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Libraries: From "reading room" to digital information service centre
Has your core business changed/expanded, and if yes, how has it changed?
"The library's core business changed/expanded through new (Web) technologies and standards, and
as a consequence through the terrific development regarding digital publications."
What changes in your core business do you foresee within the next five years?
"The library will more and more develop from a library offering services to users in reading rooms
and offering bibliographic services to customers mainly in the library sector to a so-called `Hybrid
Library' which does no longer collect legal deposit material only and give access to that material,
beside the library will offer access to publications, information resources and services world-wide and in
this way act as a `global portal' not only to the memory of the nation but to the memory of
mankind."
Renate Gömpel, Die Deutsche Bibliothek,DigiCULT Delphi, July 27, 2001
The library community has traditionally been involved in providing information on and
physical access to printed information resources like books, journals, newspapers, and special
collections of other (mostly) printed material.Today, libraries have to face what has been
termed the "informational turn" in the cycles of production, assessment, distribution, usages,
and archiving of newly published ­ but increasingly not printed ­ information resources.
Depending on which type of library one looks at there are different pictures of the
library of the future. For most general libraries it is the "hybrid library" concept, the tradi-
tional library with additional digital media to hand out (e.g. CD-ROMs and DVDs) or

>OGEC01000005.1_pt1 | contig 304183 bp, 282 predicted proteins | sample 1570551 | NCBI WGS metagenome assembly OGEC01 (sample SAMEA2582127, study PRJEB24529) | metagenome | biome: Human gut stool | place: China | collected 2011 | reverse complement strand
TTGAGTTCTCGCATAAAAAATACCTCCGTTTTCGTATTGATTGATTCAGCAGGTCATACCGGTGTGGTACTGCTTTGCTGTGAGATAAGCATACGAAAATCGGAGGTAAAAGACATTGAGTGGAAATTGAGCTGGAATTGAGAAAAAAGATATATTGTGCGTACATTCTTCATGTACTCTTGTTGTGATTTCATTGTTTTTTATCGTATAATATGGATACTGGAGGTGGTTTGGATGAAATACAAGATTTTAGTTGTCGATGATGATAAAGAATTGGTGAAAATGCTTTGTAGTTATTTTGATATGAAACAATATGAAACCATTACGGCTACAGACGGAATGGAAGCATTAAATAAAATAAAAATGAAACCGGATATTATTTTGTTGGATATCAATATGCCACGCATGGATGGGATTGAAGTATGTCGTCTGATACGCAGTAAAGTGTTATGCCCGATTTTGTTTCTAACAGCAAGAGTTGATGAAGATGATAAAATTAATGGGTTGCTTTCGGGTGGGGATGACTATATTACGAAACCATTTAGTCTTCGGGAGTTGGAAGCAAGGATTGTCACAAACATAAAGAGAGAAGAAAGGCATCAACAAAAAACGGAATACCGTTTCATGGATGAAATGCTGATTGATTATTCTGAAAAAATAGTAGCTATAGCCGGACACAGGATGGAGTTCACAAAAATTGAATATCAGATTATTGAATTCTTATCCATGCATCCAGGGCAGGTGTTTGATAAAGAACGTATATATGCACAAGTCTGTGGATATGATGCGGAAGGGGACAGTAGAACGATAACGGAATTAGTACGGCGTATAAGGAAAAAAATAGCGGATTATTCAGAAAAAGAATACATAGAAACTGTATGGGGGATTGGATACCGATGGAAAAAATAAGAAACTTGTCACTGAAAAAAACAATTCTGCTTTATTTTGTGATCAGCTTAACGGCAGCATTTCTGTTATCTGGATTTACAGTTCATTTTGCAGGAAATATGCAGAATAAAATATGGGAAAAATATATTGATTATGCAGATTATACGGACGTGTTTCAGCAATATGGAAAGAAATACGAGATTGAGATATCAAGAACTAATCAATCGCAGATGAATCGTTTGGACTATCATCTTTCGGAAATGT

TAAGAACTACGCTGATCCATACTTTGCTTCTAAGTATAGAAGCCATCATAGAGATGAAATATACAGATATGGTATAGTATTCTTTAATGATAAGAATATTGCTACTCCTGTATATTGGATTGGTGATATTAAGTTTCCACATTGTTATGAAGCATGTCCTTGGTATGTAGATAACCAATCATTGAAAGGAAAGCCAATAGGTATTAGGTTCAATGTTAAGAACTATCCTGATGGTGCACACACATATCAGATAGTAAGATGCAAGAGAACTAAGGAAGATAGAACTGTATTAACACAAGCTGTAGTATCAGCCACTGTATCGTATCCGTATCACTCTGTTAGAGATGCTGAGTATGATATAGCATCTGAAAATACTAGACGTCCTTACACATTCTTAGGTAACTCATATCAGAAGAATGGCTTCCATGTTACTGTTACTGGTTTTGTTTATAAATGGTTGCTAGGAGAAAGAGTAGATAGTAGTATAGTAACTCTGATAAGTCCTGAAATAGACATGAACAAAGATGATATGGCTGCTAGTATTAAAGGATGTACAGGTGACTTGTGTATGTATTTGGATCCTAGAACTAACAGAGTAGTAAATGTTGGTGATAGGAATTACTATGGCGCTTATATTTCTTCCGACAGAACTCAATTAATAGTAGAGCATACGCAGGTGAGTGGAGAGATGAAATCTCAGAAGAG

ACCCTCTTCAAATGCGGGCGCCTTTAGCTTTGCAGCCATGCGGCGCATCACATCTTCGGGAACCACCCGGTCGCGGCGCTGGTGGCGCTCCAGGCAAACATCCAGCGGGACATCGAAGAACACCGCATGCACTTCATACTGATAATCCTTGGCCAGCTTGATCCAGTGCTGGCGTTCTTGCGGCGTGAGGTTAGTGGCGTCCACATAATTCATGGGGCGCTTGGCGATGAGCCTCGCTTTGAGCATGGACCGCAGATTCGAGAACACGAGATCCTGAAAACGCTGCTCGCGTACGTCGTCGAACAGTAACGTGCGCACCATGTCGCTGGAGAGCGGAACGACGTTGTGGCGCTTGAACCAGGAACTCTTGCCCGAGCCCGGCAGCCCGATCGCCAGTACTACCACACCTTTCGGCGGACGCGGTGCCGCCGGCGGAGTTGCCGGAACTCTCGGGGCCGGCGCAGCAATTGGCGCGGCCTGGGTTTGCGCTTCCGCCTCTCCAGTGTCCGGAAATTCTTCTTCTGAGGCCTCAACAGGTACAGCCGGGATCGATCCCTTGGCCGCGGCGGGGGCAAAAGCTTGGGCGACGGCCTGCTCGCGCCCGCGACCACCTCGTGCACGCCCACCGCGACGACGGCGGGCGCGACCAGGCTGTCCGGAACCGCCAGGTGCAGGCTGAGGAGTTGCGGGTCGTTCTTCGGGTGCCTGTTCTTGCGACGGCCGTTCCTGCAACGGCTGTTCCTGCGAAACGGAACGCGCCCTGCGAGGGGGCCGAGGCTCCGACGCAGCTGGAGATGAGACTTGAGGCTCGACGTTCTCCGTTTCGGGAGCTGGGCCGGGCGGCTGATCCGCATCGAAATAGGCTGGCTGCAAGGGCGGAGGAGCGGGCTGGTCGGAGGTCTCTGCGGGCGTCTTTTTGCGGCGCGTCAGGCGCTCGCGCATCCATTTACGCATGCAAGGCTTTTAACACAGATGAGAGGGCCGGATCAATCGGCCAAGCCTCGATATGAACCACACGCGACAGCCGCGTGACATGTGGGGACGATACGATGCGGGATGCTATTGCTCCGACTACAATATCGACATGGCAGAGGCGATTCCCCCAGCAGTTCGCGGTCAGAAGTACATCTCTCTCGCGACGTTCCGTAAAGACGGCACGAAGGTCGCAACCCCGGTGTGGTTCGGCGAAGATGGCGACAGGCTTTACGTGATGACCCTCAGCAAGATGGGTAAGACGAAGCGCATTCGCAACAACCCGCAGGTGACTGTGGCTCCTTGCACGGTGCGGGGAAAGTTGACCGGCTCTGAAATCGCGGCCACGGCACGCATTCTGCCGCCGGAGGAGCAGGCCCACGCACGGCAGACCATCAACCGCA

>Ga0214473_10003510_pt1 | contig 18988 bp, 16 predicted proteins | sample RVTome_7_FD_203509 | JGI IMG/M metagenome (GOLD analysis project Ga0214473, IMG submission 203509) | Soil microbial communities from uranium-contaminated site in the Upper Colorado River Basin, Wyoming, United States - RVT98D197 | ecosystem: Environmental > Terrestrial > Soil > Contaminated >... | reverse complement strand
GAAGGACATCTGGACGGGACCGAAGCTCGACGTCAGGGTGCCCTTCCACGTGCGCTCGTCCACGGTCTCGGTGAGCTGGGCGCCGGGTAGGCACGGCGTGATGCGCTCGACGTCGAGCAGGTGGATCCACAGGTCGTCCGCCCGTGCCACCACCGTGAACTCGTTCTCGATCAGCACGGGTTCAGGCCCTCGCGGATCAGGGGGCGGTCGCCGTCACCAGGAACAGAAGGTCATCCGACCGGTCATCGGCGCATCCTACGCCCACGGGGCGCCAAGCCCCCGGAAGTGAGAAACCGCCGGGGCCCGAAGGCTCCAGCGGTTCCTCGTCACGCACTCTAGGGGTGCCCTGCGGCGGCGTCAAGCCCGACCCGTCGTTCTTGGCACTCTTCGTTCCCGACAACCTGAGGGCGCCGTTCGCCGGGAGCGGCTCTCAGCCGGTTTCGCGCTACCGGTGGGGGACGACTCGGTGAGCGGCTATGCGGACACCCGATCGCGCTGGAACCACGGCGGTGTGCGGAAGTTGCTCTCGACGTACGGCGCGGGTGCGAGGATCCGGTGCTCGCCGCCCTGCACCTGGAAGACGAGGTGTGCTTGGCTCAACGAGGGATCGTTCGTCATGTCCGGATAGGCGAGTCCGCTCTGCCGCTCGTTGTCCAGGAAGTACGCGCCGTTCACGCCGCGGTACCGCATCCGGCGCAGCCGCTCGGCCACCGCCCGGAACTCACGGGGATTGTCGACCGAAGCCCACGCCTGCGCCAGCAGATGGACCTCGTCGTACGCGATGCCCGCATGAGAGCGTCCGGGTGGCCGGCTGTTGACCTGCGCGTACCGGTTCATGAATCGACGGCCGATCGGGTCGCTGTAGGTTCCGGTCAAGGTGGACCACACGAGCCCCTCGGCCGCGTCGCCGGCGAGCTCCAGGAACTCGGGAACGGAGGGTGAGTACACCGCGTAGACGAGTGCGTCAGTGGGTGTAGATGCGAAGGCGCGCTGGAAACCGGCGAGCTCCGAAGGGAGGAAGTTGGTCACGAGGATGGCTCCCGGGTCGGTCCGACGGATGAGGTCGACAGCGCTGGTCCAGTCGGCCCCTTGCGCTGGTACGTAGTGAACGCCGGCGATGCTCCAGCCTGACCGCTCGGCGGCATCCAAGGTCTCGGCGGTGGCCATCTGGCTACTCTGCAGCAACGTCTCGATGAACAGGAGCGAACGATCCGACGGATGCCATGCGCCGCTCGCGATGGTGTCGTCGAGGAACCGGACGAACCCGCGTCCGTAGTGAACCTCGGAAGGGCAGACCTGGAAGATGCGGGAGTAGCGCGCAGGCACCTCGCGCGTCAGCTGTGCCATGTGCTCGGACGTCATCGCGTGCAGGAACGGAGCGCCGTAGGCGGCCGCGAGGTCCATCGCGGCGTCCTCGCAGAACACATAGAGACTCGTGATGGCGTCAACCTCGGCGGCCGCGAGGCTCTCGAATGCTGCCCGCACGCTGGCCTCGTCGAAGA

accessible through networked computers (i.e."the global networked information" at the
fingertips of their patrons).
University and other research libraries see themselves becoming in part "digital libraries",
i.e. libraries that provide their users also with access to e-journals and other e-material from
various publishers. In doing so a key challenge is coming to terms with licensing agree-
ments, i.e. their costs, administration requirements, and other implications as for example
the question of long-term accessibility and preservation of the information resources.
Licensing and the issue of long-term archiving and preservation
Licenses should include commitments with regards to long-term archiving and
preservation. IFLA's Executive and Professional Board has approved a set of Licensing
Principles, which should prevail in the contractual relationship, and written contracts between
libraries and information providers.Aspects that are touched upon by these principles
include: the law, access, usage and users, and pricing.The text of the principles has been
prepared by IFLA's Committee on Copyright and other Legal Matters (CLM), and has been
approved by IFLA's Executive Board in March 2001.
In the introduction, paragraph 2.4., the document states:
"Libraries generally provide patron access to such information via access to remote publisher or vendor
sites, rather than library-controlled sites.Yet, the tasks and costs of libraries and information providers with
regard to long-term archiving and preservation of electronic resources are disturbingly unclear.While a
license cannot resolve this complicated set of electronic archiving issues, it will, generally, recognise them and
express a set of commitments or expectations on the part of the contracting parties." (...)
Under the heading "Licenses and Perpetual Access" the following principles are
recommended:
P22.A license should include provision for affordable, perpetual access to the licensed information by
some appropriate and workable means.
VII ORGANISATIONAL CHANGE